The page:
The University of Dayton has a very valuable low-speed wind tunnel. UD researchers and their industry partners are testing agricultural spray mixtures, pressures and nozzles.
Farm chemical and equipment manufacturers need tests on agricultural spray mixtures in certain wind circumstanced to get product approval from the U. S. EPA, and farmers need the results so they know how to keep their spray on target, explains Kyle Butz, a technical adviser with Spray Analytics who helped set up the testing program. “All the research we do gives them options out in the field,” he says.
Several years ago, Butz recognized a need for more wind tunnel testing facilities for agricultural products because product releases were being delayed by backlogs in testing. He took the idea to UD and began working with Sid Gunasekaran, an assistant professor of mechanical and aeronautical engineering at UD, to adapt the existing UD wind tunnel for spray testing. They designed and built a portable test section that rolls into the wind tunnel and attaches to the upwind end.
The U.S. EPA began accepting and reviewing data from the UD wind tunnel earlier this year. To meet the EPA’s testing requirements, Gunasekaran and Butz spent about a year and a half adjusting the design and verifying their spray-test results with a wind tunnel operated by the USDA, along with additional facilities in Australia, Europe and Nebraska. The University of Nebraska is the only other university with a wind tunnel being used for spray testing that is accepted by the EPA.
The UD wind tunnel is used for a variety of aerodynamics research projects, including tests of aircraft wing designs, explains Gunasekaran. It has also been used to test golf clubs, flying discs and even drones. “We can actually fly a drone within the wind tunnel,” he notes. The spray research effort is introducing students to another aspect of aerodynamics, he adds.
To gather spray-test data, researchers set the wind tunnel at a constant speed of 15 mph. That’s the standard speed the EPA uses in evaluations, Gunasekaran explains. The EPA looks at data from several test facilities for each product being tested, so wind speeds and other research parameters need to be consistent for comparison.
The test section used for spray research has a constant pressure pump, which holds whatever pressure is set for a specific test. The spray liquid is pumped through a nozzle mounted on a vertical traverse that automatically moves up and down during testing. The spray leaving the nozzle is measured using a laser diffraction instrument, allowing researchers to analyze the size distribution of spray droplets, explains Gunasekaran.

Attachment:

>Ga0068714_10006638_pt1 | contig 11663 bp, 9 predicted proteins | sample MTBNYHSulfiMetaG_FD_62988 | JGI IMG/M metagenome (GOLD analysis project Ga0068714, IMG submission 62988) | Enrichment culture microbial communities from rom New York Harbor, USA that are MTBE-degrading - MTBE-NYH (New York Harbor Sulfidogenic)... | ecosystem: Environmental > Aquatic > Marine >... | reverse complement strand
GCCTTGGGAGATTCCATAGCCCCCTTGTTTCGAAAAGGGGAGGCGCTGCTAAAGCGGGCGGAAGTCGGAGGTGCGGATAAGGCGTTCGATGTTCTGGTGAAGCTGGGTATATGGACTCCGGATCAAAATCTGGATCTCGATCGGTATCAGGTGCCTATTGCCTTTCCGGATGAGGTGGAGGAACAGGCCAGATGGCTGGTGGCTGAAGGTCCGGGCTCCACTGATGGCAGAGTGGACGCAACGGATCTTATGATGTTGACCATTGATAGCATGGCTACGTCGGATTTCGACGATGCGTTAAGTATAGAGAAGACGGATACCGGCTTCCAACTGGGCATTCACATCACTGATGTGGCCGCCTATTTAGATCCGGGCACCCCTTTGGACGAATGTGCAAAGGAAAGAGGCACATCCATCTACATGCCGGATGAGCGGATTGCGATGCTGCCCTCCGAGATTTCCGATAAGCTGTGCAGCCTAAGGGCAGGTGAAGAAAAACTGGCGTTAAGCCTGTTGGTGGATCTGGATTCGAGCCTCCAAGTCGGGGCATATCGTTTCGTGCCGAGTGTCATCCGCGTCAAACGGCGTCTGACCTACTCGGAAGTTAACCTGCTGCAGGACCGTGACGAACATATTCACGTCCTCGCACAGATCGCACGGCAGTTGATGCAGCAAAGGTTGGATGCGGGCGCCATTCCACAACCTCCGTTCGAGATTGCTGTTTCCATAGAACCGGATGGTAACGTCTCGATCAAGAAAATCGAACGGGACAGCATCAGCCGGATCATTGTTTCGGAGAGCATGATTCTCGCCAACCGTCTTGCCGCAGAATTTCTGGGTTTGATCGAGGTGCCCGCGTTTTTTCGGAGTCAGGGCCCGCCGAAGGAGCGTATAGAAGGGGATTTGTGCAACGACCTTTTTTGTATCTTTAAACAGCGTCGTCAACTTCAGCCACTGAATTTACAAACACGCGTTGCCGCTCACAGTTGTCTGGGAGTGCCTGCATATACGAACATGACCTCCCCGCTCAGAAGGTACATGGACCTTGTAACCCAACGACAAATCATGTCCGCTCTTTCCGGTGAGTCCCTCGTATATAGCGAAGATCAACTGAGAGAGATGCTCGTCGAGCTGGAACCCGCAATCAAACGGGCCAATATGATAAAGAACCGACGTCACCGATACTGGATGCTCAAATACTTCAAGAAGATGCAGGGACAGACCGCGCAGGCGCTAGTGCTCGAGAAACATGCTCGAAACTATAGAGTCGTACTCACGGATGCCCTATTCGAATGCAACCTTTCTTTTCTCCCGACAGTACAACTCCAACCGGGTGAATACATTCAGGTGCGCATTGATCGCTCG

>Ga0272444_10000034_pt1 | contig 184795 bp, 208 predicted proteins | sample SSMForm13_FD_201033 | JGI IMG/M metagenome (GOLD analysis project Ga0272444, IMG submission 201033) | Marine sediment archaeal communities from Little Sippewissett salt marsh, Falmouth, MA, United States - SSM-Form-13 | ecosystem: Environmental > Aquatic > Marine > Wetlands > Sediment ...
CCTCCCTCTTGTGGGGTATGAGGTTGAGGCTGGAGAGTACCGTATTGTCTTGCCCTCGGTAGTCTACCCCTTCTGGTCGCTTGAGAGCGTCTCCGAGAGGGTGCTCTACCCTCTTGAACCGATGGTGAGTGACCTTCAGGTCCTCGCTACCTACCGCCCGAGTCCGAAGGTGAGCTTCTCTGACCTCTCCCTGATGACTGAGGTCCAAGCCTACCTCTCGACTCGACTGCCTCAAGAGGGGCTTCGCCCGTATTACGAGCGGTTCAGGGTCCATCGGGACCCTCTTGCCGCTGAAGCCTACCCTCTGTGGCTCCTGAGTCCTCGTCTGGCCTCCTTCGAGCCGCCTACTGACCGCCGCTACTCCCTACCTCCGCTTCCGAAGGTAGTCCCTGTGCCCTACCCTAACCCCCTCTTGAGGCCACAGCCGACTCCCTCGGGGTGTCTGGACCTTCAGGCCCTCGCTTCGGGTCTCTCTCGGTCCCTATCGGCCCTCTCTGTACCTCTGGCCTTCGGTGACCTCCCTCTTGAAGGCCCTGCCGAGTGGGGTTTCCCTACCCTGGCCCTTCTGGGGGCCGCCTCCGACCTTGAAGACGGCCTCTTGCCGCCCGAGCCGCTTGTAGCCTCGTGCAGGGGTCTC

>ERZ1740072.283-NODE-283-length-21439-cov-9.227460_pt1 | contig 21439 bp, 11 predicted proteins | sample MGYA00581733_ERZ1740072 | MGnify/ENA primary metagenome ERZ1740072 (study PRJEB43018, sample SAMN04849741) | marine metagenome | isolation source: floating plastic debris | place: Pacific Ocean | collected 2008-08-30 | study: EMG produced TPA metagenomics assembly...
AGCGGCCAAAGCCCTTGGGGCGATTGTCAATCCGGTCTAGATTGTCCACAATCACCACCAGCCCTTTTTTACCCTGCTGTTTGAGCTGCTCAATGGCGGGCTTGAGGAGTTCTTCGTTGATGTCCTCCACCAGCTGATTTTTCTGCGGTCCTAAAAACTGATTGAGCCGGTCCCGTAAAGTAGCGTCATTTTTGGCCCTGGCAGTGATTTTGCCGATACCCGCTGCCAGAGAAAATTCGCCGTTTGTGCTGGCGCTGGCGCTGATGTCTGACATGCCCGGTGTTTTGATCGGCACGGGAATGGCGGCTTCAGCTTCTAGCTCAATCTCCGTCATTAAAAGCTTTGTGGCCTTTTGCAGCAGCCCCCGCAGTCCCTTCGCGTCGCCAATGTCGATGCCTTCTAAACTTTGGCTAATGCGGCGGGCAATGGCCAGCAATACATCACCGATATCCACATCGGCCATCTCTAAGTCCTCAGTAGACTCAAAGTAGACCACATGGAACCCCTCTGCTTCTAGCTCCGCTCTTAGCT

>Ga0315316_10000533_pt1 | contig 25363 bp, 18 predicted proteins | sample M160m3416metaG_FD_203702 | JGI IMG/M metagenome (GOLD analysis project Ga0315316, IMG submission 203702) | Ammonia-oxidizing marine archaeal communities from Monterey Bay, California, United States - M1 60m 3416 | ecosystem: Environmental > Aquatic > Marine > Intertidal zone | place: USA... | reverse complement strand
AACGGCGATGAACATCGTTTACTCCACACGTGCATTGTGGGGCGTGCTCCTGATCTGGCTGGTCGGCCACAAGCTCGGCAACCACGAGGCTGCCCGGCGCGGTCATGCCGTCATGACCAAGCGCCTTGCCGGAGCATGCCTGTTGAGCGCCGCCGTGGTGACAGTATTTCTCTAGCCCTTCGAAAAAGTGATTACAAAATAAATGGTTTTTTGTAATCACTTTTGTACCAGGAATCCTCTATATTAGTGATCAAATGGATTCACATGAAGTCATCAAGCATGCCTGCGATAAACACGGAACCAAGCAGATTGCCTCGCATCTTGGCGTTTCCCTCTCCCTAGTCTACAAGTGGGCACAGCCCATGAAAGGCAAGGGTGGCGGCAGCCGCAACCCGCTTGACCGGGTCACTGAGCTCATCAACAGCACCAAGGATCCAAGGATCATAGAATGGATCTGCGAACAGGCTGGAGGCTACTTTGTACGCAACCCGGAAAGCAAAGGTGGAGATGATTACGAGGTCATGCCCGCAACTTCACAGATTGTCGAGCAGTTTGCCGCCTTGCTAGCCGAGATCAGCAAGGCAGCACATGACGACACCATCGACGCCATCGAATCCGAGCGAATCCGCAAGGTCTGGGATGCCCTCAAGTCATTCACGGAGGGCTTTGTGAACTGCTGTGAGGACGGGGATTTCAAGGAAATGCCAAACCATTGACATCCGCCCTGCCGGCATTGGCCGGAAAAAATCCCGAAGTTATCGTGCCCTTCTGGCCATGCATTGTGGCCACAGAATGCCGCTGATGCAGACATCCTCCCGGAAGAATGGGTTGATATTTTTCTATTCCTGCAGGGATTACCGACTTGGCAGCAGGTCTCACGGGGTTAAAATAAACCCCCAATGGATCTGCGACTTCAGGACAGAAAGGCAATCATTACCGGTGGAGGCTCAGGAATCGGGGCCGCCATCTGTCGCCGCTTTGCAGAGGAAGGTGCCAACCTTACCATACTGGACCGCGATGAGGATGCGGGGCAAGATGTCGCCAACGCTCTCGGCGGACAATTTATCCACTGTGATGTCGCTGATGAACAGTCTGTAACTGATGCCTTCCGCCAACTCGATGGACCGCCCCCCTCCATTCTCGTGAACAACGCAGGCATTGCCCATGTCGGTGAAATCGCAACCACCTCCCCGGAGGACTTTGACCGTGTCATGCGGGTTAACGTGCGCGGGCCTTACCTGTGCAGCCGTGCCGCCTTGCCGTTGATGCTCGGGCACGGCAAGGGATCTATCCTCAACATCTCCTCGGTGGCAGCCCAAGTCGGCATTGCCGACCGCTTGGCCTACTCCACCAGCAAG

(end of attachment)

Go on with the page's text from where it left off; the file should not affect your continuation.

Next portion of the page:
As it leaves the nozzle, the spray is pulled through a set of louvers and a wire mesh filter, which captures the spray particles as the air continues through the tunnel. Spray comes out of a nozzle as a sheet, and the sheet then breaks into droplets, Gunasekaran says.
For every combination of products and nozzle types, there will be a distribution of droplet sizes. The preferred droplet size varies by product; but as a rule of thumb, farmers and spray applicators want to avoid droplets smaller than 140 microns, because those small droplets are most prone to drift.
When droplets are drifting, farmers aren’t getting the full benefit of the products they’re applying, Butz points out. Those drifting droplets can also create liability issues if they move off the field and damage a neighbor’s crops.
The point of the spray studies is to determine what combinations of chemicals, nozzle designs and spray pressures produce droplets that will most efficiently reach their targets. The variable in a study might be the combination of chemicals, the spray pressure or even the nozzle design.
For instance, if a spray adjuvant is being tested, the researchers would start by looking at the distribution of droplet sizes with the herbicide alone. Then, using the same spray pressure and nozzle, they’d look at how the droplet size distribution changes with the addition of the adjuvant.
In the field, Butz points out, it can be difficult for farmers to pick up on small variations in droplet size, but small variations can make a big difference when it comes to drift. That’s why product labels list appropriate spray pressures and nozzle types, he adds. “All this testing goes in to making the label what it is.”
To demonstrate the wind tunnel’s spray testing capabilities, the University of Dayton is planning a spray drift seminar and open house for March 2020. Details will be available from the University of Dayton by early February.
Keck writes from Raymond, Ohio.